Tea from these leaves can be processed into black, green, oolong, or white tea. The upper leaves of the plant are used to make black, green, and oolong tea; the leaf buds and some new leaves are used to make white tea. Black tea is made by wilting the leaves and then rolling them while exposing them to oxygen, a process known as oxidation, which makes the leaves dark brown or black.
Oolong leaves are only partially oxidized. Green and white leaves are steamed or fired (exposed to heat), which inactivates the enzymes that promote oxidation, so green and white tea leaves are unoxidized.
To make tea, experts recommend that black and oolong tea leaves be steeped in water at approximately the boiling point (212 degrees Fahrenheit) and that green and white tea leaves be steeped in water that has boiled but then cooled to about 165–185 degrees Fahrenheit. Properly heated water will produce a green-colored cup of green tea, while overly heated water will produce more of a yellow-colored cup of green tea as well as a bitter flavor.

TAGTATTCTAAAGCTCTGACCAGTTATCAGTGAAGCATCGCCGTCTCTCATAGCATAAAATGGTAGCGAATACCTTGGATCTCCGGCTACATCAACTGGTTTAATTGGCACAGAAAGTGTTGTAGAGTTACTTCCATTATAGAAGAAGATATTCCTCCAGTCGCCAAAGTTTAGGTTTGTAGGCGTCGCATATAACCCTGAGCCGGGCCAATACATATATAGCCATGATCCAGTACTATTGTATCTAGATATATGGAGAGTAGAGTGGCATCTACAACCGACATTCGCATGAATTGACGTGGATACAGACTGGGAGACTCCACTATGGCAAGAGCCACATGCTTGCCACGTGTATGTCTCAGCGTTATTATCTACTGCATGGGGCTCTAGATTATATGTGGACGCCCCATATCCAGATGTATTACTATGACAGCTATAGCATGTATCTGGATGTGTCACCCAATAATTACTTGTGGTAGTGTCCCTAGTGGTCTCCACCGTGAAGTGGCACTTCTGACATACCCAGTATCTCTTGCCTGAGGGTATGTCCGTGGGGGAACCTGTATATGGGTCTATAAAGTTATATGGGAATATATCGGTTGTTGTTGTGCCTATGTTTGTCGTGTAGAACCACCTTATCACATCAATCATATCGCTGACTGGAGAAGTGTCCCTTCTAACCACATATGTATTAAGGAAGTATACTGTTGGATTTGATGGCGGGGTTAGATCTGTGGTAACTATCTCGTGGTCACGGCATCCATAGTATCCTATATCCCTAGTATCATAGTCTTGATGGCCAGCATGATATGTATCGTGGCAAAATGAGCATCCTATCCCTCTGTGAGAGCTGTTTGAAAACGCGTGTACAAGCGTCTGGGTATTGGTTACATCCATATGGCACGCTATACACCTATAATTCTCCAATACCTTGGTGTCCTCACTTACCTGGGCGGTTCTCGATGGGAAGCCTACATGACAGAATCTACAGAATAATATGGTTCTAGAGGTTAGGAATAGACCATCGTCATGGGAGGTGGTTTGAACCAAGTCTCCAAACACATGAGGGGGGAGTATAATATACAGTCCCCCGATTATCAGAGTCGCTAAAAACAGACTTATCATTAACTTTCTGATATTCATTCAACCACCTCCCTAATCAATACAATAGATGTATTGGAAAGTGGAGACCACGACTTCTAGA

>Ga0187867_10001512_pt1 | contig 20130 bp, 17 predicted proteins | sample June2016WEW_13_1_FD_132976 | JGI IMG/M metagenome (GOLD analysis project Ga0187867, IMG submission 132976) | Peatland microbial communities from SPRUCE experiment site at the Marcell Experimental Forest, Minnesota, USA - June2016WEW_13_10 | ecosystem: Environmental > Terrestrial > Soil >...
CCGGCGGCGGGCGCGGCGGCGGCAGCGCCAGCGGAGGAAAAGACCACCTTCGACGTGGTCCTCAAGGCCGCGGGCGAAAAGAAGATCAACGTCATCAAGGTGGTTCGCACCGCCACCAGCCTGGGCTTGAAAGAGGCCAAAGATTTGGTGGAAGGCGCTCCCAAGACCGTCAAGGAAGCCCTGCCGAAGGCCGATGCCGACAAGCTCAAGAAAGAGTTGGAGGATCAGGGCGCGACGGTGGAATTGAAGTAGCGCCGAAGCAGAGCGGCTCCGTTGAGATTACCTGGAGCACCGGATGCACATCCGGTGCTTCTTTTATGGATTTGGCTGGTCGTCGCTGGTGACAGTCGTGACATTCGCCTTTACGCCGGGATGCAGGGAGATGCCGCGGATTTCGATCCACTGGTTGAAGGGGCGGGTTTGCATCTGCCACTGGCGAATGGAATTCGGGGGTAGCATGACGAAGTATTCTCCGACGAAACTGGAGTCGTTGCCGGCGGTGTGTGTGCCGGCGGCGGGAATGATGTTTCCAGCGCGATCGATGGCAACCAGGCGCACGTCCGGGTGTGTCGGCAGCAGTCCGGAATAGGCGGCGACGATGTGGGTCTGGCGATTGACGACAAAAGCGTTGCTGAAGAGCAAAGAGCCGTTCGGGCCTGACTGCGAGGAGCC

Theanine is available as a supplement that comes in capsule form. Researchers often use powdered theanine, which dissolves in water and has no taste. This helps in studies that compare the effects of theanine to placebo (water without theanine). Herbal practitioners may prescribe doses of 100–400 mg of theanine per day.
Individuals should consult their primary healthcare physician about any health problems they have and refrain from self-treating such conditions as high blood pressure or high cholesterol with tea or other alternative-medicine choices. In addition, women who are pregnant or lactating should consult a primary healthcare physician about the use of any supplements.
No known side effects exist. Theanine promotes relaxation without the sedative side effects common to other anti-anxiety supplements.
Persons who are taking medications to lower blood pressure or lipids, or who are undergoing chemotherapy should consult their primary healthcare physician before taking theanine supplements, which may boost the effects of those agents. In addition, theanine may counter the stimulating action of caffeine or other similar agents.